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A comparative analysis on experimental performance of CO 2 trans-critical cycle

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A performance comparison of experimental results for CO 2 trans-critical cycle is presented for an overview of the current level of technology. The published performance data were collected as research objects through comprehensive literature review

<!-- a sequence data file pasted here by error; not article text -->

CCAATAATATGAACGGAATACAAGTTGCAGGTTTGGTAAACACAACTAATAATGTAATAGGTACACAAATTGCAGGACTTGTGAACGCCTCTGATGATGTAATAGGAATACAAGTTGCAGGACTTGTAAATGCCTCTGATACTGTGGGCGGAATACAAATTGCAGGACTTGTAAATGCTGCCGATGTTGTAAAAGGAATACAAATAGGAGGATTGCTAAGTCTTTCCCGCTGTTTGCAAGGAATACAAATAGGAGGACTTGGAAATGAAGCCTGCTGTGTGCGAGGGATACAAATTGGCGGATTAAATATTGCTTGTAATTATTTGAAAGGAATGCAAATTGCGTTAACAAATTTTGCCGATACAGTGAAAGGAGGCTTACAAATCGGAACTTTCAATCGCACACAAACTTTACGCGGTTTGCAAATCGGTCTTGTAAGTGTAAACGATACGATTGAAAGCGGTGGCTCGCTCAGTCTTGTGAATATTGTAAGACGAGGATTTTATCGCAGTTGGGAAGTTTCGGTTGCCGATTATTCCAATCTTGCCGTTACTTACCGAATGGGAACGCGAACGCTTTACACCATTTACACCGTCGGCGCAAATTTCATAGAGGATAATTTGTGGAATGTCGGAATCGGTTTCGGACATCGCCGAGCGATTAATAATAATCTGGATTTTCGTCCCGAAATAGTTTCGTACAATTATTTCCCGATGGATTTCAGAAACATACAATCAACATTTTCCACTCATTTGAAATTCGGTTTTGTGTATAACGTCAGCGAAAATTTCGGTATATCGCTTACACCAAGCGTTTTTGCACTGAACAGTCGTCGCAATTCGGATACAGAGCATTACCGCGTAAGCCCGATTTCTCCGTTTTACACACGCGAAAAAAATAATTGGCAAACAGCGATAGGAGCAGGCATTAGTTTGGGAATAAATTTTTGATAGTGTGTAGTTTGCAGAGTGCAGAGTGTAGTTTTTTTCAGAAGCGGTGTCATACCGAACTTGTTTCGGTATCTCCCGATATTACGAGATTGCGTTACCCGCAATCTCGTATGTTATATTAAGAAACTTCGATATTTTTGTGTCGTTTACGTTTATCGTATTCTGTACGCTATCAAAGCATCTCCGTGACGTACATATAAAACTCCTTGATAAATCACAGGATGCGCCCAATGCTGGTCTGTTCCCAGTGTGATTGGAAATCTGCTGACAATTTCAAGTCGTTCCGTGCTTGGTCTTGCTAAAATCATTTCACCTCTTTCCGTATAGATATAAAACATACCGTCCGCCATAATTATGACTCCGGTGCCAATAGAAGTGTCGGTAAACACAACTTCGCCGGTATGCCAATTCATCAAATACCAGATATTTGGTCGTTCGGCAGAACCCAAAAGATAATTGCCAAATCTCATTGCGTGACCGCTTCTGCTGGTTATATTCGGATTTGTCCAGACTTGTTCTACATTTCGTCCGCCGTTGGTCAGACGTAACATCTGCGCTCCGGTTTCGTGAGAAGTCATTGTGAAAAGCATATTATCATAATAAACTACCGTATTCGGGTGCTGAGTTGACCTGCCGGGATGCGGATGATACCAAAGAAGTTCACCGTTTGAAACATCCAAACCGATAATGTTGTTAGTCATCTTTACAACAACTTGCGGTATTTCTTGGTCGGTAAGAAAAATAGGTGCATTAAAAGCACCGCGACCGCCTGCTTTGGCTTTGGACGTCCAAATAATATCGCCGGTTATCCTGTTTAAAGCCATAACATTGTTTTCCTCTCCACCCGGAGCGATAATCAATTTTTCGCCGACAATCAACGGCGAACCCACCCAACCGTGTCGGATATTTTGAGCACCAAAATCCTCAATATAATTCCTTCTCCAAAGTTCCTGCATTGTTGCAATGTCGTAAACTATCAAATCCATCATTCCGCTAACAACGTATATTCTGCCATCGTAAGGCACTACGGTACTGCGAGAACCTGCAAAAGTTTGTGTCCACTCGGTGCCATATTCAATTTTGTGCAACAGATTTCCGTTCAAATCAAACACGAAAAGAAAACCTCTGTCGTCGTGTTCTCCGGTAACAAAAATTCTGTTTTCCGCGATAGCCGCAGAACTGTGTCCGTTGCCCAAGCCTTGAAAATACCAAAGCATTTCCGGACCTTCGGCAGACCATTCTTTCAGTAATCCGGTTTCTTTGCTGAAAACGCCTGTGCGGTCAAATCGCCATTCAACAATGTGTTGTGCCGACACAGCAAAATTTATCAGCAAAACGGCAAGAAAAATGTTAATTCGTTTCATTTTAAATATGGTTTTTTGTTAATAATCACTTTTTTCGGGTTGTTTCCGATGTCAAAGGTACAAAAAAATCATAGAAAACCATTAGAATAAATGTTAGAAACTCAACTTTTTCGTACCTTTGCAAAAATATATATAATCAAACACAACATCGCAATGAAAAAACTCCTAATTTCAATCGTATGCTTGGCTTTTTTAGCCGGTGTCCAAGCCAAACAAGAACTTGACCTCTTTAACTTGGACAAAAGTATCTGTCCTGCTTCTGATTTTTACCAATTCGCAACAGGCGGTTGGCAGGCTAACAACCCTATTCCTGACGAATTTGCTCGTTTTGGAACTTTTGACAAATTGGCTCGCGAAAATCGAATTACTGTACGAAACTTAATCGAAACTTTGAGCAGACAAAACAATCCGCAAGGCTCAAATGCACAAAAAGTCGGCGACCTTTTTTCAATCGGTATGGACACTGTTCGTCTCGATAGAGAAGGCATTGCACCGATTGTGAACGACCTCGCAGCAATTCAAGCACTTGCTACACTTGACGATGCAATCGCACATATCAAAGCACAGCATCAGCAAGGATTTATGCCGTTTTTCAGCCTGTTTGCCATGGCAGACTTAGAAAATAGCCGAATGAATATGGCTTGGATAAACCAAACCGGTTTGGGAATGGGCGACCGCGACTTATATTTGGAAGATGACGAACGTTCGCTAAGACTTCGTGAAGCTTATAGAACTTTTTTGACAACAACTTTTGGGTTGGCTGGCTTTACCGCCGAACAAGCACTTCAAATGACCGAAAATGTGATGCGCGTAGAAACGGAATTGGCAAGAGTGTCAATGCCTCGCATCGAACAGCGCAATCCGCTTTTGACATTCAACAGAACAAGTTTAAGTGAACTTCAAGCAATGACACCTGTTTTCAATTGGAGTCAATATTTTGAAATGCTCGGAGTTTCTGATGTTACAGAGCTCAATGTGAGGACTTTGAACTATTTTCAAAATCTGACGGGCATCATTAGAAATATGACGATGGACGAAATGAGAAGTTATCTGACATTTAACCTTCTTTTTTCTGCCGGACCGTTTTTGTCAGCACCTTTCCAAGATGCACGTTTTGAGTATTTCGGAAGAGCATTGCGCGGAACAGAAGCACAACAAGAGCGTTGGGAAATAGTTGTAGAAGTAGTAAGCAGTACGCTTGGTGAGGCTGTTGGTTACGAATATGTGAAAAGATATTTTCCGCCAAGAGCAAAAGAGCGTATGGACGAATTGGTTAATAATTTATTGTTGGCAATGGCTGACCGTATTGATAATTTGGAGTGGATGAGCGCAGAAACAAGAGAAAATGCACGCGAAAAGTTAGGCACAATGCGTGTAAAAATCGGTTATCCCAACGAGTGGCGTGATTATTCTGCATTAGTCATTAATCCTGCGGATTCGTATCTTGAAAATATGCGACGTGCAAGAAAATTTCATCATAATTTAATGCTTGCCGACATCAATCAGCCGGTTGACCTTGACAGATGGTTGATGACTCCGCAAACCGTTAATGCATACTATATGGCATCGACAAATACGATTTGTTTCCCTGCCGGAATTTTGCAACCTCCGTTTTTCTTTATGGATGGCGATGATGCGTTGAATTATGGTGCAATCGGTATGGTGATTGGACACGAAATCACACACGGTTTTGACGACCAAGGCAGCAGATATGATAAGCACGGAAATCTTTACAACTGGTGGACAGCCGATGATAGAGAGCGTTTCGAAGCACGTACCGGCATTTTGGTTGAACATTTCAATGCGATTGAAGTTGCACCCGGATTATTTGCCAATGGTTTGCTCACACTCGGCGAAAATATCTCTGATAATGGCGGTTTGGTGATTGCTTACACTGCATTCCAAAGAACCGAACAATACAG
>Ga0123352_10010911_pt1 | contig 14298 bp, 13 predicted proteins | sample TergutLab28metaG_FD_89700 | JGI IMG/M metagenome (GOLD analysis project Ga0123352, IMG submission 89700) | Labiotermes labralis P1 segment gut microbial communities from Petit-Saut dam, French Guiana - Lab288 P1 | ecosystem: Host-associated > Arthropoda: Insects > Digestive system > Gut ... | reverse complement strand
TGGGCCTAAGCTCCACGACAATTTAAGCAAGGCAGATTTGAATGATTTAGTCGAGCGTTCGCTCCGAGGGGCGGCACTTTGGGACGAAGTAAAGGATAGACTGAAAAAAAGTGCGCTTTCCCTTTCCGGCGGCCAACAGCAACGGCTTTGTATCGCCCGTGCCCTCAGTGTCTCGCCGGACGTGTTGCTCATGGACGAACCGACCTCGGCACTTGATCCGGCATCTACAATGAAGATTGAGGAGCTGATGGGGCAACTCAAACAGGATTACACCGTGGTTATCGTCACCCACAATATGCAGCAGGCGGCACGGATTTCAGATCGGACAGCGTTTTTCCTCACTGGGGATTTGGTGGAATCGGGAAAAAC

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  HVAC&R Research  (2014)  20 , 1–13Copyright  C  2014 ASHRAE.ISSN: 1078-9669 print / 1938-5587 onlineDOI: 10.1080/10789669.2014.913959 A comparative analysis on experimentalperformance of CO 2  trans-critical cycle SHUAI DENG 1,2, ∗ , RUZHU WANG 1 ,  and  YANJUN DAI 11 Institute of Refrigeration & Cryogenics, Shanghai Jiao Tong University, Shanghai, China 2 Key Laboratory of Efficient Utilization of Low and Medium Grade Energy, Tianjin University, Ministry of Education of China,Tianjin, China A performance comparison of experimental results for CO 2  trans-critical cycle is presented for an overview of the current levelof technology. The published performance data were collected as research objects through comprehensive literature review onexperimental research. The methods for data processing, error analysis, and performance evaluation are introduced in the researchmethodologysection.Throughtheproposedresearchmethod,28groupsofperformanceresultsfromdevelopedprototypesortestrigsarecomparedandanalyzedusingthecoefficientofperformanceandthesecondlawefficiencyofthermodynamics.AdiscussionoftheperformancecomparisonbetweendevelopedCO 2  devicesandcommercialproductsofsyntheticworkingfluidisalsopresentedbasedon China’s national standards (General Administration of Quality Supervision, Insection and Quarantine of the People’s Republicof China 2001, 2003). Based on the comparison results, the state-of-art and possible research directions for CO 2  trans-critical cycletechnology are summarized and presented. Introduction Studies undertaken by various scientists during the 1970s re-vealed that chlorofluorocarbon (CFC) released into the at-mosphere accumulates in the stratosphere, where they had adeleterious effect on the ozone layer (Molina and Rowland1974, Ramanathan 1975). Thus, the use of CFC has beenheavilyregulatedsincethe1970s(Morrisette1989).Withsucha pressing need to replace CFCs, a revival of natural workingfluids emerged since the 1990s (Lorentzen 1994). During thepast two decades, technologies related to trans-critical CO 2 cycle (TCC) in cooling and heating applications have been ex-tensively exploited through the persistent efforts of numerousresearch groups all over the world.Several research groups have published some review oranalysispaperstoshowthedevelopmentlevelofTCCtechnol-ogy. The status of CO 2  systems until the middle of the 1990swas presented by Pettersen et al. (1995). In 2004, Bullard dis-cussed the development of CO 2  technology by reviewing pre-vious developments and exploring likely applications. Kimet al. (2007) published a detailed review article regarding fun-damentalprocessandsystemdesignissuesinCO 2  vaporcom-pression systems. Kim et al.’s (2007) article includes sectionsfor component design and application areas, which coveredthe representative research results up to 2003. In addition, Received October 7, 2013; accepted March 6, 2014 Shuai Deng, PhD, isaLecturer. Ruzhu Wang, PhD, isaProfessor. Yanjun Dai, PhD,  is a Professor. ∗ Corresponding author e-mail: edward deng@sjtu.edu.cnColor versions of one or more of the figures in the article can befound online at www.tandfonline.com/uhvc. tworeviewarticlesonheattransferofpoolboiling,two-phaseflow, and boiling flow in macro- and micro-channels for CO 2 were published in 2005 (Gorenflo and Kotthoff 2005; Thomeand Ribatski 2005). Next, Groll and Kim (2007) reviewed re-searchactivitiestowardTCCtechnologyandadvancesinthe-oryandexperimentaldata.Areviewfocusedonmodificationsandefficiencyimprovementsfordifferentcycleconfigurationswas presented by Sarkar (2010). Recent research on CO 2  heatpumps up to 2010 were summarized by Austin and Sumathy(2010).Thecontentofthatarticlecoveredsystemcomponents,configurationsandmodifications,andhowthesefactorsaffectthe overall system performance.Existing review work, however, does not provide sufficientcomparisons of research on device performance or efficiency,so that an overview about the technology development levelof TCC is not presented in a direct way. This article attemptstocarryoutacomprehensivecomparisonontheperformanceof the prototype, test rig, or experimental system, based onthe literature research, data acquisition, and calculation. Inthis way, state-of-art TCC technology and future trends canbe provided through a comparison among published perfor-mance data and a comparison between performance rangesofexperimentaldevicesandrequestedperformanceofmatureproducts in China’s national standard (General Administra-tion of Quality Supervision, Insection and Quarantine of thePeople’s Republic of China 2001, 2003). Methodology The methodology used in the article is presented in terms of research procedure, data source, performance indicator, mod-eling and assumption, and tools.  2  HVAC&R Research Research procedure The research procedure used in this article contained threesteps: Step 1: Data collection Experimental results and test conditions from previous re-searches were collected as data sources for comparison. Be-cause of limitations in the scholar database, some publishedpapers that contain valuable experimental results may not beincludedorhavenotbeenyetindexed.Thus,someexperimentsmay not be covered in this article. The search conditions of the literature research, such as time range and keywords, aredescribed in the Appendix. Step 2: Data arrangement Because experimental results in collected papers are com-monly presented in different formats or measured under dif-ferent test conditions, it is nearly possible to compare themdirectly without any appropriate conversions. Thus, a simpli-fied cycle model and several assumptions were developed forthe comparative analysis. In this case, based on the experi-mental data, performance parameter can be calculated andconverted to a result in the classical thermodynamic indica-tors. Then the performance comparison can be carried out ona uniform platform. Step 3: Data analysis Through calculations and comparisons, an overview of thecurrenttechnologicallevelcanbeobtained.Performancecom-parisons in heating and cooling for different applications re-veal the development potential and possible development di-rectionsofCO 2 trans-criticalcycletechnology.Someproblemsregarding the development barrier are discussed, as well. Data source Performance data of existing experiments on trans-criticalCO 2  cycle (TCC) were collected from indexed papers fromthe Science Citation Index, from the date range January 1998to May 2013. As showed in Figure 1, the amount of pub-lished research on TCC and related applications has greatlyincreased during the past 15 years. The sudden rise (and fall)in specific years, such as 1998, 2005, and 2011, was caused bythe particular emphasis on TCC by academic organizationsor journals, such as special issue 28 of   International Journal of Refrigeration  in 2005, issue 15 of   HVAC&R Research  in 2009.By classifying collected papers, a distribution about re-searchdirectionscanbeobtained,asshowninFigure2.Asidefromreviewandtheoreticalresearch,experimentalstudytakesabout 78% of the total amount of collected papers. The pub-lished data on ejector, expander, and cascade system of TCCare not contained in this research, as our work mainly fo-cuses on the classical TCC structure with compressor, gascooler,evaporator,andthrottle.Intheexperimentalinvestiga-tionsectioninFigure2,researchoncoolingperformance,suchas refrigeration and air conditioning (AC) account for 31% of the total amount of collected papers, while the percentage of research on heating performance, such as heat pump or heat Fig. 1.  Paper amount per year related to TCC (SCI indexed:1998.01-2013.05). pump water heater, is about 28% of the total amount of col-lected papers.As previously mentioned, a cycle model was proposed forthecomparisonofcoefficientofperformance(COP)andther-modynamic second law efficiency. Experimental data foundin references were collected to form a closed cycle in theory.Not all collected papers provided enough experimental datafor comparative research. For example, some papers that fo-cused on the performance of components in the cycle ratherthan the performance of the entire system were not includedin the database. Through a literature screening, 28 groups of experimental data were available for analysis. Brief informa-tion for the experimental system or prototypes is provided inTables 1 and 2 for cooling and heating, respectively. The re-ported experimental data in the papers listed in Tables 1 and2 were chosen as the data source for the comparative analysis,not only becausethey canbeaccessed through theonlineaca-demicdatabase, butalso becausetheyhavepassed theprocessof peer review with the reliability. Fig. 2.  Distribution for various research directions regardingTCC.  Volume 20, Number 5, July 2014  3 Table 1.  Information summary of cooling experiments.Year Author(s) Application Cycle Source and sink Q cooling , kW Compressor1993 Lorentzen and Pettersen AAC IHX A → A 4.5 Recip1999 Hwang and Radermacher R Baseline W → W 10.8 Recip, hermetic1999 Beaver et al. RAC IHX A → A 10.5 Recip, open2000 Culter et al. ECU Baseline A → A 11.7 Recip, semi-hermetic2001 Preissner AAC IHX A → A 3.5 Recip, open2002 Giannavola and Hrnjak AAC IHX A → A 6.3 Recip2004 Girotto et al. R IHX, TST A → A — —2005 Rigola et al. R Baseline W → W 0.8 Recip, open2005 Cavallini et al. R TST A → A — Recip, semi-hermetic2008 Cabello et al. R Baseline W → W 5.3 Recip, semi-hermetic2009 Cho et al. R Baseline A → A — Scoll, variable speed2009 Xie, Liu et al. R IHX W → W 9.3 —2010 Cecchinato et al. R IHX W → A 94.0 Recip, semi-hermetic2012 Deng et al. R Baseline W → A 6.0 Rotary Note: A = air source or air sink; AAC = automotive air conditioning; ECU = environment control unit; IHX = internal heat exchanger; R = refrigeration;RAC = residential air conditioning; W = water source or water sink; Recip = reciprocate; Scoll = scroll compressor; TST = two stage. →= heat transferdirection. Performance indicator Thevaporcompressioncycle,regardlessifitisasub-criticalortrans-criticalcycle,isaclosed,steadyflowcycleinwhichwork-ingfluidschangetheirstatesastheycirculatesthroughvariouspieces of equipment. Thus, the analysis method for the theo-retical thermodynamic cycle can be used in the performanceanalysisonrealexperimentalsystemsofrefrigerationandheatpump.Thecommonevaluatedindicatorforrefrigerationandheatpump (R&HP) cycle is COP. However, COP values in pa-pers are commonly obtained under different test conditions,e.g. different temperatures of heat source and sink, so theperformance comparison only in COP with different externalconditions is unreasonable and commonly causes confusion.Moreover, COP analysis cannot assign a “quality” to thermalenergytransferredinthecycle.Therefore,thesecondlawanal-ysis was comprehensively applied in studies on R&HP cycleto provide an evaluation of the performance perfectness rel-ative to reverse Carnot cycle. The corresponding indicator isthe second law efficiency of thermodynamics ( η ex ). Its calcu-lation equation is shown as Equation 1 with two simplifiedexpressions on cooling and heating (Equations 2 and 3): η ex  = COP   p COP  C  (1) η ex c  = COP   p T  l  / ( T  h − T  l  ) (2) η ex h  = COP   p T  h / ( T  h − T  l  ) (3) Table 2.  Information summary of heating experiments.Year Author(s) Application Cycle Source and sink Q heating , kW Compressor1998 Neksa et al. HPWH IHX W → W 50.0 Recip, open2000 Cutler et al. ECU Baseline A → A 6.0–10.0 Recip, semi-hermetic2001 Wang et al. HP IHX W → W — Recip, semi-hermetic2001 Richter et al. HP IHX A → A 9.8 Recip, semi-hermetic2002 Giannavola andHrnjakHP IHX A → A 4.1 Recip2002 White et al. HPWH IHX W → W 115.0 Recip, open2005 Stene HPandHPWH IHX W → W 6.5 Rolling piston, hermetic2008 Sun et al. HPWH IHX W → W — Recip, hermietic2008 Liu et al. HPWH IHX A → A — Recip, hermietic2009 Xie, Sun et al. HP IHX W → W — Piston2009 Cho et al HP Baseline A → A 2.7 Scroll2010 Fernandez et al. HPWH Baseline A → W 4.5 Rotary piston2011 Baek et al. HPWH IHX A → W 5.2 Single-rotary2011 Lin et al. GHP Baseline G → W 12.7 Recip Note: A  =  air source or air sink; AAC  =  automotive air conditioning; ECU  =  environment control unit; GHP  =  ground source heat pump; HPWH  = heat pump water heater; IHX = internal heat exchanger; R = refrigeration; RAC = residential air conditioning; W = water source or water sink; Recip = reciprocate; Scroll = scroll compressor; →= heat transfer direction.  4  HVAC&R Research where  COP  P   is the COP of the practical experimental deviceor system from references,  COP  c  is the COP of an ideal cycle. T  l   is the temperature of low temperature side in the cycle.  T  h is the temperature of high temperature side in the cycle.Particularly for TCC, the Lorenz cycle is the theoreticalcycle used in  η ex  calculation (Stene 2001). Thus,  η ex  for TCCis commonly defined as follow: η ex  = COP   p COP  LZ  (4)Because the isothermal process in the reverse CarnotR&HP cycle is replaced by a polytropic process in Lorenzcycle, the mean temperature of secondary fluid in the temper-ature gliding process is defined as: T  m  = T  2 − T  3 ln  T  2 T  3   (5)where  T  2  is temperature of secondary fluid (e.g., air or wa-ter) at a start position of the heat exchange process and  T  3  istemperature of secondary fluid at an end position of the heatexchange process. Provided that a real process in the evapora-tor is also nonreversible, the mean temperature of secondaryfluid can be obtained through a similar equation to Equation5.In this case, the identification of test conditions in the ref-erences provides two mean temperatures for the calculationof   η ex  and, therefore, the equation for cooling (or heating) isupdated as follows: η ex c  = COP   p T  ml  / ( T  mh − T  ml  ) (6)for which  COP   p  was obtained from published data, as previ-ously mentioned. Modeling and assumptions The simplified cycle model for the comparative analysis wasbased on a basic TCC with or without an internal heat ex-changer (IHX), as shown in Figure 3. The processes in themodel include compression (from point 1 to point 2), heat re- jection(frompoint2topoint3),expansion(3to4),andevap-oration (from point 4 to point 1). The heat rejection processabove the critical point (point C in Figure 3b), which occursfrom point 2 to point 3, is the primary difference from con-ventional subcritical cycles. The corresponding Temperature-Enthalpy (TH) diagram is shown in Figure 3b. Without con-sideration on the detailed realization of compression, heatabsorbing (aka: heat addition), heat rejection, and expansion,only four temperatures of secondary fluids are necessary forCOP calculation of the ideal cycle. These four temperaturesare shown in Figures 3a and 3b as starting and ending pointsof heat rejection and absorbing processes of secondary fluids.Based on these four temperature values, calculations can becarried out for  η ex . It is also implied that the major difficulty Fig. 3.  a. Simplified cycle model for performance comparison. b.TH diagram for simplified model. for the calculation is the clarification and determination of temperatures for required state points.Notallcollectedpaperscanprovidethenecessarytempera-tures for the required state points due to limited experimentalconditions.Forinstance,asshowninFigure4a,someauthorsrecordedandreportedtheinletandoutlettemperaturesoftherefrigerant for the heat rejection process and, thus, only testresults of CO 2  were presented in the paper without any infor-mation regarding heat source. Another type of experimentalresult that was common in the references chose the inlet tem-perature of secondary fluid and the inlet temperature of CO 2 on the both sides of heat-exchange in a gas cooler (Figure 4b)toshowamatchperformancebetweensecondaryfluidandre-frigerant during the heat rejection process. In order to realizea comparison for these cases, two assumptions for calculationwere established as follows. Temperature difference (  T) assumption As shown in Table 3, different temperature differences areassumed for cooling and heating, respectively. In this case, T  mh  (or  T  ml  ) can be calculated based on Equation 7 and the  Volume 20, Number 5, July 2014  5 Fig. 4.  a. Cycle diagram: temperature difference assumption. b.Cycle diagram: approach temperature assumption. meantemperatureofrefrigerantcanbeconvertedtothemeantemperature of secondary fluid: T  m  = T  2  sf   − T  3  sf  ln  T  2  sf  T  3  sf    +  t  (7) Approach temperature (AT) assumption Approach temperature (AT) is a temperature difference be-tween the outlet temperature of the refrigerant and inlet tem-perature of secondary fluid. Research on automotive air con-ditioning (AAC) shows that AT in CO 2  TCC is smaller thanthat in hydrofluorocarbon (HFC) subcritical cycle because of a great temperature glide of refrigerant (Pettersen et al. 1998).Representative test results of AT are recorded and comparedin the reference (Pettersen et al. 1998). Based on the results,the assumption conditions of AT are shown in Table 4. Asshown in Figure 4b, the temperature of state 3 can be ob-tained based on the AT assumption. The mean temperatureof CO 2  is calculated out based on Equation 5 and a knowntemperaturevalueofstate2.ThenEquation7and   T   canbeused to calculate the mean temperature of the secondary fluidand compare it with known temperature conditions of heatsink, for a checking of the relative error (see the Case studysectioninthisarticle).Iftherelativeerrorisbiggerthan5%,aniterative trial and error comparison process is needed throughan adjustment of estimated values in the assumed condition.Finally, a relative accurate result is obtained based on theso-called estimate calculation (EC), as introduced earlier.Itshouldbenotedthatvaluesof   T   andATinassumptionsare not only specified based on research results of referencesin Tables 2 and 3, but also based on the testing experience of theauthors’researchonTCCsystem.Furthermore,ourworkfocuses on a performance comparison of ratio values ( η ex ),rather than 100% accurate data recurrence of collecting ex-perimentalresearchinreferences.Thus,weattempttoprovidethe calculated results based on limited data and assumptions,and compare the relative values of various research results.That is the principal limitation of this research and it can beovercome as more researchers focus on thermodynamic sec-ond law efficiency analysis on TCC and publish their owncalculated results. Table 3.  Temperature difference (   T  )assumption.Temperature difference,  ◦ CCooling HeatingSecondary fluid Sink side (heat rejection) Source side (heat absorb) Sink side (heat rejection) Source side (heat absorb)Water 30 . 0 ± 3 . 0 a 5.0 23 . 5 ± 2 . 5 b 5.0Air 23 . 5 ± 1 . 5 c 10 ± 1 . 5 d  22 . 5 ± 2 . 5 e 7 ± 2 . 0  f  Note: The values of temperature difference in assumptions are based on the experiment results of references. a Xie et al. 2009. b Wang et al. 2001, Sun et al. 2008. c Giannavola and Hrnjak 2002, Beaver et al. 1999. d  Giannavola and Hrnjak 2002, Beaver et al. 1999. e Richter et al 2000, Giannavola and Hrnjak 2002.  f  Richter et al 2000, Giannavola and Hrnjak 2002.